n fiscal year 2013 – for the second year in a row – the number of women served by the state’s family planning budget dropped dramatically, while costing the state significantly more money per patient.
According to documents from the Department of State Health Services filed with the State Health Services Council agenda for Nov. 20, the state’s budget for reproductive health and family planning for uninsured, low-income women served just 47,322 clients, a drastic 77% decrease over the 202,968 clients served in 2011 – the last year the program was fully funded.
Indeed, in 2011 state lawmakers approved a budget that stripped two-thirds of the roughly $100 million biennial budget to serve low-income women – providing Pap smears, breast cancer and other preventive screenings as well as birth control – leaving in the pot just roughly $38 million for the two-year budget cycle ending Aug. 31, 2013.
The stated goal of the budget slashing – and a concurrent budget amendment that allowed lawmakers to decide which providers would be given the remaining funds – was to deny Planned Parenthood‘s family planning clinics any access to state funds. That worked unevenly (Planned Parenthood was granted funds for a while, even after the cuts, because in particular areas of the state, there were no other providers interested in joining the program), but in the process forced closure of numerous other, non-Planned Parenthood, clinics across the state. According to research from the Texas Policy Evaluation Project at UT, 59 clinics closed in all as a result of the budget cuts, and another 37 providers reduced hours.
Not surprisingly, that in turn meant a reduction in the number of patients served: In 2012 the program served 127,808 fewer women than it had in 2011, for a total of just 75,160 women served. This year, even more women have been dropped from service, with an additional 27,838 women disappearing from the state’s rolls – a two-year loss of 155,646 clients.
The news is grim, considering that there are an estimated 1.7 million low-income women in Texas in need of access to family planning, according to the Guttmacher Institute. Texas has among the highest percentage of women of child-bearing age that are without health insurance – including a whopping 50% of all Latina women of child-bearing age – and is a state with one of the highest rates of cervical cancer in the country, according to 2010 statistics.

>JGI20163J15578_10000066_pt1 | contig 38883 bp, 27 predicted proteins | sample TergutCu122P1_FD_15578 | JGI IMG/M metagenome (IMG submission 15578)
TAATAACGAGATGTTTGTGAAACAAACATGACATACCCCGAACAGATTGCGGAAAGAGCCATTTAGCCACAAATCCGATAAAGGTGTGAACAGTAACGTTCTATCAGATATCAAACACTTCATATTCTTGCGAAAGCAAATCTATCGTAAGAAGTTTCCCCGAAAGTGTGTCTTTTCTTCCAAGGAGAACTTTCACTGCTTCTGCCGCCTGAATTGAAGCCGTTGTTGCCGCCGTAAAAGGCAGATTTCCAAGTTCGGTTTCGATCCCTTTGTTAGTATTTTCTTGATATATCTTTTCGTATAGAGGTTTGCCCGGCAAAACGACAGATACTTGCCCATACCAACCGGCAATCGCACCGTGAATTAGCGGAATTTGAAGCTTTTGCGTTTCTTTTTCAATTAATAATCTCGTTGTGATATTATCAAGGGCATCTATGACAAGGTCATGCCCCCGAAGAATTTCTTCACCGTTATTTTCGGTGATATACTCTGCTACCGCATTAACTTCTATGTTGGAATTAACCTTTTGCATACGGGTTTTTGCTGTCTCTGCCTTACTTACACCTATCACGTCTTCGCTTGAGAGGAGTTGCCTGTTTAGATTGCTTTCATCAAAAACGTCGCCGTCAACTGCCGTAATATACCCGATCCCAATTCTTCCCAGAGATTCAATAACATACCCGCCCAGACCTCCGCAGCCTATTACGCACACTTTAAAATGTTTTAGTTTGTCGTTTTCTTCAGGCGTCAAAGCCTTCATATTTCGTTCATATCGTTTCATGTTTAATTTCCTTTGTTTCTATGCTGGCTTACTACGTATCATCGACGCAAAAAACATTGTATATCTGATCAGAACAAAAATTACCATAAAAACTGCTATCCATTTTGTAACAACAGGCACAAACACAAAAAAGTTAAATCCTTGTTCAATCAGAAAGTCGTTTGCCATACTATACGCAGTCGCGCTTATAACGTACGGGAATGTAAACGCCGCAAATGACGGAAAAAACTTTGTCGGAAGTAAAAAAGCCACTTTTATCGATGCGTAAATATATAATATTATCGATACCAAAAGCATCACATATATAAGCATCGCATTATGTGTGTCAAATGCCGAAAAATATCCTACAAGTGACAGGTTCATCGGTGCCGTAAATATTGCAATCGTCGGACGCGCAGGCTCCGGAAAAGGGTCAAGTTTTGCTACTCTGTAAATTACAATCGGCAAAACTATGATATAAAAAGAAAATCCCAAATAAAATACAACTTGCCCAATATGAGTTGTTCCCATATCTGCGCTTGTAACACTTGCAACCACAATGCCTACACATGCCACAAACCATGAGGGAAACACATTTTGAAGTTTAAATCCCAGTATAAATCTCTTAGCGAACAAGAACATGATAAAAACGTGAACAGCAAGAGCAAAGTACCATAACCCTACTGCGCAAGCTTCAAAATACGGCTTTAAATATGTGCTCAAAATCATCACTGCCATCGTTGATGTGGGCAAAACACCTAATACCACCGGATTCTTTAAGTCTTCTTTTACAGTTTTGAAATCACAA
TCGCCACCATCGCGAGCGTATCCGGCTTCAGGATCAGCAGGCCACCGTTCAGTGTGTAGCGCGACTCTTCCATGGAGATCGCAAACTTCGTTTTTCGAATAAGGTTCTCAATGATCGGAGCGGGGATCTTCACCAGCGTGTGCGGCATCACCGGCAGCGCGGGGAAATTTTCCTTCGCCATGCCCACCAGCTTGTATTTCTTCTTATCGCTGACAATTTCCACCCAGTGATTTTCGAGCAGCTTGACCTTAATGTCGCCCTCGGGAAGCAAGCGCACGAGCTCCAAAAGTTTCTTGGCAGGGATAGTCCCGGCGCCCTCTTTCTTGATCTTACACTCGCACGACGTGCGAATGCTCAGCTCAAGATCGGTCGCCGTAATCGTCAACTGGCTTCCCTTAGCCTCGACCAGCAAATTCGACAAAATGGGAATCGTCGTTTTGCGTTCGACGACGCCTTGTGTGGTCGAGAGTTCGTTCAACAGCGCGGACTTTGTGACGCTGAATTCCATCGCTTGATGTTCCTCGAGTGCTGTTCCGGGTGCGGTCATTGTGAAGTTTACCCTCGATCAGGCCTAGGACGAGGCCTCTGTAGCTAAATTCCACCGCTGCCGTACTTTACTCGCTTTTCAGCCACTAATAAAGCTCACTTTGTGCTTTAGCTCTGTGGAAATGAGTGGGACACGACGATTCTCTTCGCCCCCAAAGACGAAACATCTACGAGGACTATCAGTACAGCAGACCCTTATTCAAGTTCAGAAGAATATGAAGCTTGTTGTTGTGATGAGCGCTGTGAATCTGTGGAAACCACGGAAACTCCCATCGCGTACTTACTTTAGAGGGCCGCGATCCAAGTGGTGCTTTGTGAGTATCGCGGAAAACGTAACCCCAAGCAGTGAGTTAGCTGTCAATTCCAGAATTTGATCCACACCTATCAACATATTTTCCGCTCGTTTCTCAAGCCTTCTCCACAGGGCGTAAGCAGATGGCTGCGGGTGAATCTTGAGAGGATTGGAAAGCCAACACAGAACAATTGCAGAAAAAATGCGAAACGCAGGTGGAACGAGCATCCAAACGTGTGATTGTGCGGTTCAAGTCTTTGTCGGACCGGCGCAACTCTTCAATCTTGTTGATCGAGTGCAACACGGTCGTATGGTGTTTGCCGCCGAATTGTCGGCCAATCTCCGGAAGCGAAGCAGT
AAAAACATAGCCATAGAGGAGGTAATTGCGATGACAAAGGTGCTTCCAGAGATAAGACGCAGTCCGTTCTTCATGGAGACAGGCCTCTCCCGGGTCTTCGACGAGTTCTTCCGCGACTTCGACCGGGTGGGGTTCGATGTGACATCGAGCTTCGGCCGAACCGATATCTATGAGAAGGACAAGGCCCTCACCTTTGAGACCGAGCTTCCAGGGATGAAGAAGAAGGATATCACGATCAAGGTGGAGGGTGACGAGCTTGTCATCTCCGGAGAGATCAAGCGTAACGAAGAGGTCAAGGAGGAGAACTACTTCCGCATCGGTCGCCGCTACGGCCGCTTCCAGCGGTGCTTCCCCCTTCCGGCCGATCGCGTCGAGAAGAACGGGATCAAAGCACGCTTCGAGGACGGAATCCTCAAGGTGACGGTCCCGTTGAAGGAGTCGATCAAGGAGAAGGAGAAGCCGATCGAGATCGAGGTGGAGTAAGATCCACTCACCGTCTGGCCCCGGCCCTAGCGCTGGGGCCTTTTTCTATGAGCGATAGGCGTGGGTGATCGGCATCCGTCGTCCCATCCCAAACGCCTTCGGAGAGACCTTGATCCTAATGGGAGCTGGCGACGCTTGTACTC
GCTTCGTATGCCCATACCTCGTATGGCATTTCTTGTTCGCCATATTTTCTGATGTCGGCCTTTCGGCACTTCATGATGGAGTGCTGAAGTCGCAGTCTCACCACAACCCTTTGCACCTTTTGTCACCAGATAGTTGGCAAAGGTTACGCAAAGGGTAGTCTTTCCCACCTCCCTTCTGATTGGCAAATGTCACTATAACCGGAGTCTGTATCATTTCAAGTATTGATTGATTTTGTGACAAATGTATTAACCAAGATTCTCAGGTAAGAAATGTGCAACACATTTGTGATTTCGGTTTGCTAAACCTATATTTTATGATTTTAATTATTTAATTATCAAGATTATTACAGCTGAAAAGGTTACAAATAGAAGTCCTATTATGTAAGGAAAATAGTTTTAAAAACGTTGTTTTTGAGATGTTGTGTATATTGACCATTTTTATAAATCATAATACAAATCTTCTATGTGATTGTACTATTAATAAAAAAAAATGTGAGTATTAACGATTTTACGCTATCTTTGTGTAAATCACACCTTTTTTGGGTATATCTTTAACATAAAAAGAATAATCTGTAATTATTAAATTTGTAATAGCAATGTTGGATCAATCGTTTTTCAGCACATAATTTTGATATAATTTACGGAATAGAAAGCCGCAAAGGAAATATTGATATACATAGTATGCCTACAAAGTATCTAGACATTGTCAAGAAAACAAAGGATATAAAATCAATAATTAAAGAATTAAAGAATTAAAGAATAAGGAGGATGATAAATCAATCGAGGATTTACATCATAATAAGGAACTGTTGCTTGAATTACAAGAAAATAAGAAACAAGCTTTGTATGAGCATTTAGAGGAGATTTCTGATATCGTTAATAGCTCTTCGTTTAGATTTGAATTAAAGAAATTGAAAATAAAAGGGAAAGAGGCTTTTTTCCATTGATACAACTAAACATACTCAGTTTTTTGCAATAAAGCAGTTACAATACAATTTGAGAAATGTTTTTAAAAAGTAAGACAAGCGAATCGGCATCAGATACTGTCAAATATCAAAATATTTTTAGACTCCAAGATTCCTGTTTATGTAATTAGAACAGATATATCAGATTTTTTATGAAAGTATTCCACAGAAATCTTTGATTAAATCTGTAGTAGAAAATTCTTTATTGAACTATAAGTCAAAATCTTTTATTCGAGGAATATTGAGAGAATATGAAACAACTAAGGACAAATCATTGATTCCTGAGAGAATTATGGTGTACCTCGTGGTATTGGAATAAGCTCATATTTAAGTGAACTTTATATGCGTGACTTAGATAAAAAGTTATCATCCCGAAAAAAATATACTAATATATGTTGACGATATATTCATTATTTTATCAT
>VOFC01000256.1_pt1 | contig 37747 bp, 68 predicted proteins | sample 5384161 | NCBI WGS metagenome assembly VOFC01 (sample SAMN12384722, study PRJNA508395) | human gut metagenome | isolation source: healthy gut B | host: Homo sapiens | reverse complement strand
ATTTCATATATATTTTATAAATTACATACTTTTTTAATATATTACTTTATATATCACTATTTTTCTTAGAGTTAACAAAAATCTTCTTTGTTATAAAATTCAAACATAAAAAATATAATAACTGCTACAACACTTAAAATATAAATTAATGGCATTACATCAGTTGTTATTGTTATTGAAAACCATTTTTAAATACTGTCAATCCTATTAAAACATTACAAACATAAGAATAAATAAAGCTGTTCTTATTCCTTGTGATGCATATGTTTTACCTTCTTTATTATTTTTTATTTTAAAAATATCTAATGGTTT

Yet, as the number of women served by Texas’ family planning program continues its precipitous decline, the cost to serve the reduced roll continues to increase. The average cost-per-client in 2011 was $205.93, according to DSHS. In 2012, that increased to $236.54 per client, rising again this year to $240.10 per client – for a 17% cost increase in just two years.
Despite the seeming overall bleakness of the current women’s health landscape, there are, in fact, bright spots, including that the number of women served via a new nonprofit group administering federal Title X family-planning funding – funds that previously were granted to DSHS for distribution, before the wholesale shredding in 2011 of the women’s health safety net – has been healthy and is on the rise. According to Fran Hagerty, CEO of the Women’s Health and Family Planning Association of Texas, which was granted the Title X funding in March, in just the first seven months of their two-year federal contract the WHFPT network of providers has seen more than 80,000 clients.
Those funds have also been used to reopen four clinics closed because of the 2011 cuts – including a Planned Parenthood family-planning clinic in Mission, in the Rio Grande Valley, that had been closed for the last two years.
Hagerty said that her group has also consulted with providers to learn how they believe the grant money should be spent – aside from direct contributions to the network’s 30 providers who run 120 clinics across the state. Feedback from providers has led to the creation of a specific fund to encourage clinics to provide highly effective, long-acting reversible contraception or “LARCs,” which include IUDs, and injectable and implantable forms of birth control, and another “special medical fund” to help pay for sterilizations and colposcopy. “This has been a momentous opportunity to support these providers and what they’re doing,” Hagerty said. These are steps that “don’t take much effort and don’t require too much money, but that make all the difference” in being able to effectively, and efficiently, serve women in need. In all, she said, the news from her side of the fence is “all good; all really good news.”
Whether the state will have any similar bragging rights as it continues into the new budget cycle remains to be seen. According to DSHS, the state will have roughly $21.6 million to fund the family planning program in fiscal year 2014 (and an additional, roughly $63.6 million in the “community primary care services” budget, a portion of which should fund family planning), though there remain questions about whether the increase of funding – returned to the state budget this spring by lawmakers – will actually help to turn around the the two-year downward spiral.